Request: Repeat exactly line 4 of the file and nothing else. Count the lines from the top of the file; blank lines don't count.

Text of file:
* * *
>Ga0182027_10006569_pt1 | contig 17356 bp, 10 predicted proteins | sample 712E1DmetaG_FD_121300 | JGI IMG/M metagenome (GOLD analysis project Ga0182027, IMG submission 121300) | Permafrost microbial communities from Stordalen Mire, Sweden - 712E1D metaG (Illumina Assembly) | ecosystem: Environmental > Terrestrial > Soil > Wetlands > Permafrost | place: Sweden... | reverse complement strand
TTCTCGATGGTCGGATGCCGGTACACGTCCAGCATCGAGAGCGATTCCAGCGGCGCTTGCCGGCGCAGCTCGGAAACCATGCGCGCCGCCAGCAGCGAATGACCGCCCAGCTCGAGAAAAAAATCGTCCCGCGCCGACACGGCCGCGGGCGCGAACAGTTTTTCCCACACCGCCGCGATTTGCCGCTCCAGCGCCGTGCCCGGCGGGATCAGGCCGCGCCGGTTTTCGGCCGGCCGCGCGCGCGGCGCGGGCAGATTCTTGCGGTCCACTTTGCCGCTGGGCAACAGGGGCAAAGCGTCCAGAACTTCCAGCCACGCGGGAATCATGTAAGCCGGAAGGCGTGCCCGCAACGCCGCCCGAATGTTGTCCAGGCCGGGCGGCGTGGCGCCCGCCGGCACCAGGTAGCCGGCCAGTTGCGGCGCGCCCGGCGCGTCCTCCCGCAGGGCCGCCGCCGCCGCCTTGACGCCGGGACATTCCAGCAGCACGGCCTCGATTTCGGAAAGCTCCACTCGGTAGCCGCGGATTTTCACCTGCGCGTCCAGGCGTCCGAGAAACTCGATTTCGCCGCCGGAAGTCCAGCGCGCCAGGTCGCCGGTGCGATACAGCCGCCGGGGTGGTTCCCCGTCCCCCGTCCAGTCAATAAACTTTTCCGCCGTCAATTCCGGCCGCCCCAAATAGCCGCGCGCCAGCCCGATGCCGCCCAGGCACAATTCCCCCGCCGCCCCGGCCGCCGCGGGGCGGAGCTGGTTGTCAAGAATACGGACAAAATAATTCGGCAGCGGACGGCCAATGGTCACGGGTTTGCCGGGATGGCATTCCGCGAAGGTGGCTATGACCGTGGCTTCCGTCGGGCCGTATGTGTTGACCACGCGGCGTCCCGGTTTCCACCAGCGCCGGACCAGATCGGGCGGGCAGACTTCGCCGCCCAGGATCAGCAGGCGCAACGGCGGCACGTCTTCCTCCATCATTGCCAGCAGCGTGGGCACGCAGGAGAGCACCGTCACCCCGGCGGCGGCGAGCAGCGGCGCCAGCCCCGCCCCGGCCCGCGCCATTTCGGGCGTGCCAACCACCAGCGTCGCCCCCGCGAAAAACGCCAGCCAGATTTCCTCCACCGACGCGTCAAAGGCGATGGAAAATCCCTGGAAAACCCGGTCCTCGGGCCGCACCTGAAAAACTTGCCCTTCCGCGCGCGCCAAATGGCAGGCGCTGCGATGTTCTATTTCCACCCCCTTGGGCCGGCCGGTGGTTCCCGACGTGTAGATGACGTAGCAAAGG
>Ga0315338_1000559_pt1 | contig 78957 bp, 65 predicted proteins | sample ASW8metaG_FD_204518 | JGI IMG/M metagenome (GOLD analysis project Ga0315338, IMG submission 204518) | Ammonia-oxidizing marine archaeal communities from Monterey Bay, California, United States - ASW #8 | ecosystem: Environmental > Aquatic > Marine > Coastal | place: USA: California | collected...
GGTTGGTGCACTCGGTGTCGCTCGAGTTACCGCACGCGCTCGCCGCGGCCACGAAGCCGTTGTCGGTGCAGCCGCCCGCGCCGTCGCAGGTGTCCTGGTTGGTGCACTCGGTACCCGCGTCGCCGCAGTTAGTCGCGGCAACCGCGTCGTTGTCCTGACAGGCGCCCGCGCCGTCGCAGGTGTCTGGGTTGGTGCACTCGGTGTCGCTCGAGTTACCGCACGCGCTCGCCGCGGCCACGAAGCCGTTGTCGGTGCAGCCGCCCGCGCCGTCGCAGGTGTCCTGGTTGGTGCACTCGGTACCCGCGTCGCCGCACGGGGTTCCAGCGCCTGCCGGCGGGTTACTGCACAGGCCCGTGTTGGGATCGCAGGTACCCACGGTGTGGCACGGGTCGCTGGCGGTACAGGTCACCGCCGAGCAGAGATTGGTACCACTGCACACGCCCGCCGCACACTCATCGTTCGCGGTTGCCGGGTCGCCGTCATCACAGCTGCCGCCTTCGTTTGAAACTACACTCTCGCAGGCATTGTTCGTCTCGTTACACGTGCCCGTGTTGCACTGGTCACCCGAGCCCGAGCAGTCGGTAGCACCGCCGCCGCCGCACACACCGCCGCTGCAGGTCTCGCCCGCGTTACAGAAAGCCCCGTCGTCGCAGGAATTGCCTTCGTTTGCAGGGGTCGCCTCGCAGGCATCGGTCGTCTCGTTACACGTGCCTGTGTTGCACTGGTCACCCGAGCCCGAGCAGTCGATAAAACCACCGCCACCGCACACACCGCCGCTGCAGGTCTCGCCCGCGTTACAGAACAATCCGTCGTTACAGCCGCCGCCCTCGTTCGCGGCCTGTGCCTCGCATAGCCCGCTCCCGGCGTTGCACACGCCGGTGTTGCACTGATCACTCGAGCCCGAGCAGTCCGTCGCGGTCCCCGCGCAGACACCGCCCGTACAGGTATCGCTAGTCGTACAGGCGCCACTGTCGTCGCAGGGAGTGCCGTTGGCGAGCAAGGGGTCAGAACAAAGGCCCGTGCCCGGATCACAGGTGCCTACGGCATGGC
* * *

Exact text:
GGTTGGTGCACTCGGTGTCGCTCGAGTTACCGCACGCGCTCGCCGCGGCCACGAAGCCGTTGTCGGTGCAGCCGCCCGCGCCGTCGCAGGTGTCCTGGTTGGTGCACTCGGTACCCGCGTCGCCGCAGTTAGTCGCGGCAACCGCGTCGTTGTCCTGACAGGCGCCCGCGCCGTCGCAGGTGTCTGGGTTGGTGCACTCGGTGTCGCTCGAGTTACCGCACGCGCTCGCCGCGGCCACGAAGCCGTTGTCGGTGCAGCCGCCCGCGCCGTCGCAGGTGTCCTGGTTGGTGCACTCGGTACCCGCGTCGCCGCACGGGGTTCCAGCGCCTGCCGGCGGGTTACTGCACAGGCCCGTGTTGGGATCGCAGGTACCCACGGTGTGGCACGGGTCGCTGGCGGTACAGGTCACCGCCGAGCAGAGATTGGTACCACTGCACACGCCCGCCGCACACTCATCGTTCGCGGTTGCCGGGTCGCCGTCATCACAGCTGCCGCCTTCGTTTGAAACTACACTCTCGCAGGCATTGTTCGTCTCGTTACACGTGCCCGTGTTGCACTGGTCACCCGAGCCCGAGCAGTCGGTAGCACCGCCGCCGCCGCACACACCGCCGCTGCAGGTCTCGCCCGCGTTACAGAAAGCCCCGTCGTCGCAGGAATTGCCTTCGTTTGCAGGGGTCGCCTCGCAGGCATCGGTCGTCTCGTTACACGTGCCTGTGTTGCACTGGTCACCCGAGCCCGAGCAGTCGATAAAACCACCGCCACCGCACACACCGCCGCTGCAGGTCTCGCCCGCGTTACAGAACAATCCGTCGTTACAGCCGCCGCCCTCGTTCGCGGCCTGTGCCTCGCATAGCCCGCTCCCGGCGTTGCACACGCCGGTGTTGCACTGATCACTCGAGCCCGAGCAGTCCGTCGCGGTCCCCGCGCAGACACCGCCCGTACAGGTATCGCTAGTCGTACAGGCGCCACTGTCGTCGCAGGGAGTGCCGTTGGCGAGCAAGGGGTCAGAACAAAGGCCCGTGCCCGGATCACAGGTGCCTACGGCATGGC